Pardon the unintended pun, but there’s been no shortage of incoming e-mails from the U.S. Food & Drug Administration describing drug shortages during the past year. A December 29, 2010 article in the Minneapolis-St. Paul, MN Star Tribune noted, “150 drugs are now considered in short supply in the United States—twice as many as five years ago.” That’s frightening for patients who might have to rely on less effective drug options as a result of those shortages.
The article mentioned that production problems could be contributing to the shortages. Is packaging part of that equation? Hard to tell, but there’s reason to question manufacturing quality, particularly at a time when pharmaceutical manufacturers are looking to cut costs.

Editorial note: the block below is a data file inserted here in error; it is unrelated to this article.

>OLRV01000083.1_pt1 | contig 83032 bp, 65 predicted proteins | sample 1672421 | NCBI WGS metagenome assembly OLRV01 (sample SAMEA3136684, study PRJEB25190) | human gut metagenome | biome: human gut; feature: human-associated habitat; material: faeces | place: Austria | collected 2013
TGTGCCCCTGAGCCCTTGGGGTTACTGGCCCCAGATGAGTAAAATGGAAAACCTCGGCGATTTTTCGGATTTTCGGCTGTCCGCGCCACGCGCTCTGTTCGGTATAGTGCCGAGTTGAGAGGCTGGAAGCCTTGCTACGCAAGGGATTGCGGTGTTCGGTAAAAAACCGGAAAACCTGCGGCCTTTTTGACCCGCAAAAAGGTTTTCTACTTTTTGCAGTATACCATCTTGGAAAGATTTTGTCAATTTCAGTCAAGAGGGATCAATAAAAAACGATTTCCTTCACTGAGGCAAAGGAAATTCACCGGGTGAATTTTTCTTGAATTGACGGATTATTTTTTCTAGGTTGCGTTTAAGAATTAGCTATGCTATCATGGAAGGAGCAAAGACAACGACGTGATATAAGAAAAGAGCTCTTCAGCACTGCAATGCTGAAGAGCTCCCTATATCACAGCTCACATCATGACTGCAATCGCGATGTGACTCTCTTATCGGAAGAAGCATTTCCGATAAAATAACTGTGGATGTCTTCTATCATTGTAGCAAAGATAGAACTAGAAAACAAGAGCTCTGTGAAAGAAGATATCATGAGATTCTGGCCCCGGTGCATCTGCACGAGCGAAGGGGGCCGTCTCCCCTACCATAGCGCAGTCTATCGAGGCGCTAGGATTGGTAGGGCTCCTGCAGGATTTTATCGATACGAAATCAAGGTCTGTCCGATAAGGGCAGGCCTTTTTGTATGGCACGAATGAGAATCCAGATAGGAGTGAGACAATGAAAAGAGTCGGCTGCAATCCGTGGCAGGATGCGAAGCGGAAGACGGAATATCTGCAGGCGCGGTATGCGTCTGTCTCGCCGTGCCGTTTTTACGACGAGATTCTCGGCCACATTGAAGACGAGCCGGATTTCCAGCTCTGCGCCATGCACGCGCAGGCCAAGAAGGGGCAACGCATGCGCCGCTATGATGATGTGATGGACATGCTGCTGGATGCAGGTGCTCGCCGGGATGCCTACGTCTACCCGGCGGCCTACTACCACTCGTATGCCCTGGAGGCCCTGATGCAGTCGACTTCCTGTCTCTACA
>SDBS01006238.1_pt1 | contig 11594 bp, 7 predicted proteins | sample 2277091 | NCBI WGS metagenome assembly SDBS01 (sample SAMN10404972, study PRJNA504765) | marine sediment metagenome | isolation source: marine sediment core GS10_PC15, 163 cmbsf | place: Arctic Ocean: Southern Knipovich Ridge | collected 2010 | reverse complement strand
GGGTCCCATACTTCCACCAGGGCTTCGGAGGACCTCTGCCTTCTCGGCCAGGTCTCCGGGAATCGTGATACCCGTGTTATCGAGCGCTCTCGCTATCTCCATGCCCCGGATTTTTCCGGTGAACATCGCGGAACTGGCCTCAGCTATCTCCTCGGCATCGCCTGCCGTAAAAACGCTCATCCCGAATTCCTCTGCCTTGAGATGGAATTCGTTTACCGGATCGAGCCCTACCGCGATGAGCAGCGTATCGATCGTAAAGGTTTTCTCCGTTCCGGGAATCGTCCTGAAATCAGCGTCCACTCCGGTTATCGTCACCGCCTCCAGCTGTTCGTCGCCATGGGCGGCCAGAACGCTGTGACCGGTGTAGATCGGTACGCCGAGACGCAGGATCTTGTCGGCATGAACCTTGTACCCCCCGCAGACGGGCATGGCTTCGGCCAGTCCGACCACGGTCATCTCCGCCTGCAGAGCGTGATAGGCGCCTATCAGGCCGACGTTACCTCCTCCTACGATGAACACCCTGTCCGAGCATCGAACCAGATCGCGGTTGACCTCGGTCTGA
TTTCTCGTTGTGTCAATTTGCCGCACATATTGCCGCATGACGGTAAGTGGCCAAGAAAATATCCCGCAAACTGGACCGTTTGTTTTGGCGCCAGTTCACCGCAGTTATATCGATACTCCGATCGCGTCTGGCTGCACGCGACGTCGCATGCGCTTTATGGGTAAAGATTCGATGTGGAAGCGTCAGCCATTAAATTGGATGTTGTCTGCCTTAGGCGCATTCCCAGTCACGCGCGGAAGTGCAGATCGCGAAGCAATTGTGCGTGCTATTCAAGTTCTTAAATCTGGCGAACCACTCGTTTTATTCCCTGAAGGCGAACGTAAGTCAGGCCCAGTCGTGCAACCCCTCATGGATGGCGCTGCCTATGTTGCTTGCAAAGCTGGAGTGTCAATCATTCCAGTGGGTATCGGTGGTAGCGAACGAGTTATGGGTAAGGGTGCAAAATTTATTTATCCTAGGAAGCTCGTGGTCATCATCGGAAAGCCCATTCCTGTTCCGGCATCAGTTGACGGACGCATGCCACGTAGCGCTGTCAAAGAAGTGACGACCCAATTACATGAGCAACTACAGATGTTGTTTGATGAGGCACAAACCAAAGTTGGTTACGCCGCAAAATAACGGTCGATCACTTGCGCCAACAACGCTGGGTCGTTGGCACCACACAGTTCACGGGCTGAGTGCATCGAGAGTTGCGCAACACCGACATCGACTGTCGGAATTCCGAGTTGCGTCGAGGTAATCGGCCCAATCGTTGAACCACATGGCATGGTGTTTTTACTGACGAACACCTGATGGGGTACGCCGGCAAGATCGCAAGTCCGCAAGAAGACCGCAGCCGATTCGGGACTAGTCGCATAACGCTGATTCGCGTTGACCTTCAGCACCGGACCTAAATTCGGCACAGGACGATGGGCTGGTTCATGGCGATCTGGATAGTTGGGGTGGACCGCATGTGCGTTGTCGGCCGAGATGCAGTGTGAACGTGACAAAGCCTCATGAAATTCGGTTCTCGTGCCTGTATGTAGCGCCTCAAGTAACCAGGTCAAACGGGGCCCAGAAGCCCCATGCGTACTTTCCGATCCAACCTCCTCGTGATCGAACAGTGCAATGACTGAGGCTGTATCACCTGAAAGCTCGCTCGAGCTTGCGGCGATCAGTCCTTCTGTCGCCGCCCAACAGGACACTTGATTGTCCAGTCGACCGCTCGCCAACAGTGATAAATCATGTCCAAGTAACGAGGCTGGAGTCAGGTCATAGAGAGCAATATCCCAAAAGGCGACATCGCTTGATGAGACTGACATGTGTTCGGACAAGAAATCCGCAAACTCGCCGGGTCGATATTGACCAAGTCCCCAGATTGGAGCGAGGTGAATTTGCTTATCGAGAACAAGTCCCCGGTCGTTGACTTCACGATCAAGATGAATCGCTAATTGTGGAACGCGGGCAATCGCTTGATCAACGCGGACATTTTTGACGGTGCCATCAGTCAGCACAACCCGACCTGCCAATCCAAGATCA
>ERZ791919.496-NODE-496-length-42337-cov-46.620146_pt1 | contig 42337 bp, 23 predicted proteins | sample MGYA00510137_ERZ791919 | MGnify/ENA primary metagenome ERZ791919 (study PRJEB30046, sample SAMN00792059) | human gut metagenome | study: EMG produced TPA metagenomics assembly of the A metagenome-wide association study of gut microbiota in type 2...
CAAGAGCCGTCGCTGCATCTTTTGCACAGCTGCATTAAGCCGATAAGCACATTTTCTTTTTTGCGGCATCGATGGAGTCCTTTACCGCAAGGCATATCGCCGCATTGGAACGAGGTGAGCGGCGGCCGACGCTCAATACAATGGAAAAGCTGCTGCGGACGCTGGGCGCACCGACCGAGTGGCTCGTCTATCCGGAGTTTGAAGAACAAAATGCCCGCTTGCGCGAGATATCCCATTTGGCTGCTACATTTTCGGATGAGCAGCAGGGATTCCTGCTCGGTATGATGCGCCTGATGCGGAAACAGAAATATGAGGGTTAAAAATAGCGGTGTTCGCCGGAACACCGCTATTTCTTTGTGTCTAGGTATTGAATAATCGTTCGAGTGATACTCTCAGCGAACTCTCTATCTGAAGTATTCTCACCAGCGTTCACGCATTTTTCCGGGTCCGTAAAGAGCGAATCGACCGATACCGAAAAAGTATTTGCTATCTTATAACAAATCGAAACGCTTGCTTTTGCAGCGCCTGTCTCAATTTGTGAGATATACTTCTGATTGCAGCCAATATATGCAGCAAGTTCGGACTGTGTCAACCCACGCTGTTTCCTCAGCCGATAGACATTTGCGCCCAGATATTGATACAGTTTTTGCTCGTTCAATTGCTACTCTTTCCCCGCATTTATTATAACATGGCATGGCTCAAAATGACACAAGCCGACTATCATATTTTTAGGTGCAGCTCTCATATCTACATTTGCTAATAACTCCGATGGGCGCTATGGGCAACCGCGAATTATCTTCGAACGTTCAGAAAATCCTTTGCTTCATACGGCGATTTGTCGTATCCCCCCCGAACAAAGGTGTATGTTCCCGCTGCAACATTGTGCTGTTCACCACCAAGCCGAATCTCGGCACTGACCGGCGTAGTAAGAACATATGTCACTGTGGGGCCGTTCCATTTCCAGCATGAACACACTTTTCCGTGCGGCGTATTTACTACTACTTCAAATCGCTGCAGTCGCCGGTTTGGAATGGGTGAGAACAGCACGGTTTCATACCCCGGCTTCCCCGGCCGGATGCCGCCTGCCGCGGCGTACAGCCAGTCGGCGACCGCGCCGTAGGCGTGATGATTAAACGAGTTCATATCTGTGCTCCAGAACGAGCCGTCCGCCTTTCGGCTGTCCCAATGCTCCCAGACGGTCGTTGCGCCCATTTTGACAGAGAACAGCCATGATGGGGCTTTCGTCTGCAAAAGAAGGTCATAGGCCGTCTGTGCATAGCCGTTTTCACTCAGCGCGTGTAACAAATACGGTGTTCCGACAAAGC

The Star Tribune article noted that Senator Amy Klobuchar (D-MN) “plans to introduce legislation to speed up the availability of substitutes, including comparable drugs from other countries.” Doesn’t that increase the possibility of introducing more counterfeit meds into the U.S.?
The Pharmaceutical Research and Manufacturers of America (PhRMA) offers a detailed online piece about the dangers of drug importation. PhRMA pointed to the Medicare prescription program and the Partnership for Prescription Assistance as safer alternatives for patients to access medicines.
Shortages and product recalls put the pharmaceutical industry under greater scrutiny. One possible quality improvement could come from continuous manufacturing, but your input (email@example.com) on other ways packaging could be part of the solution would be welcome.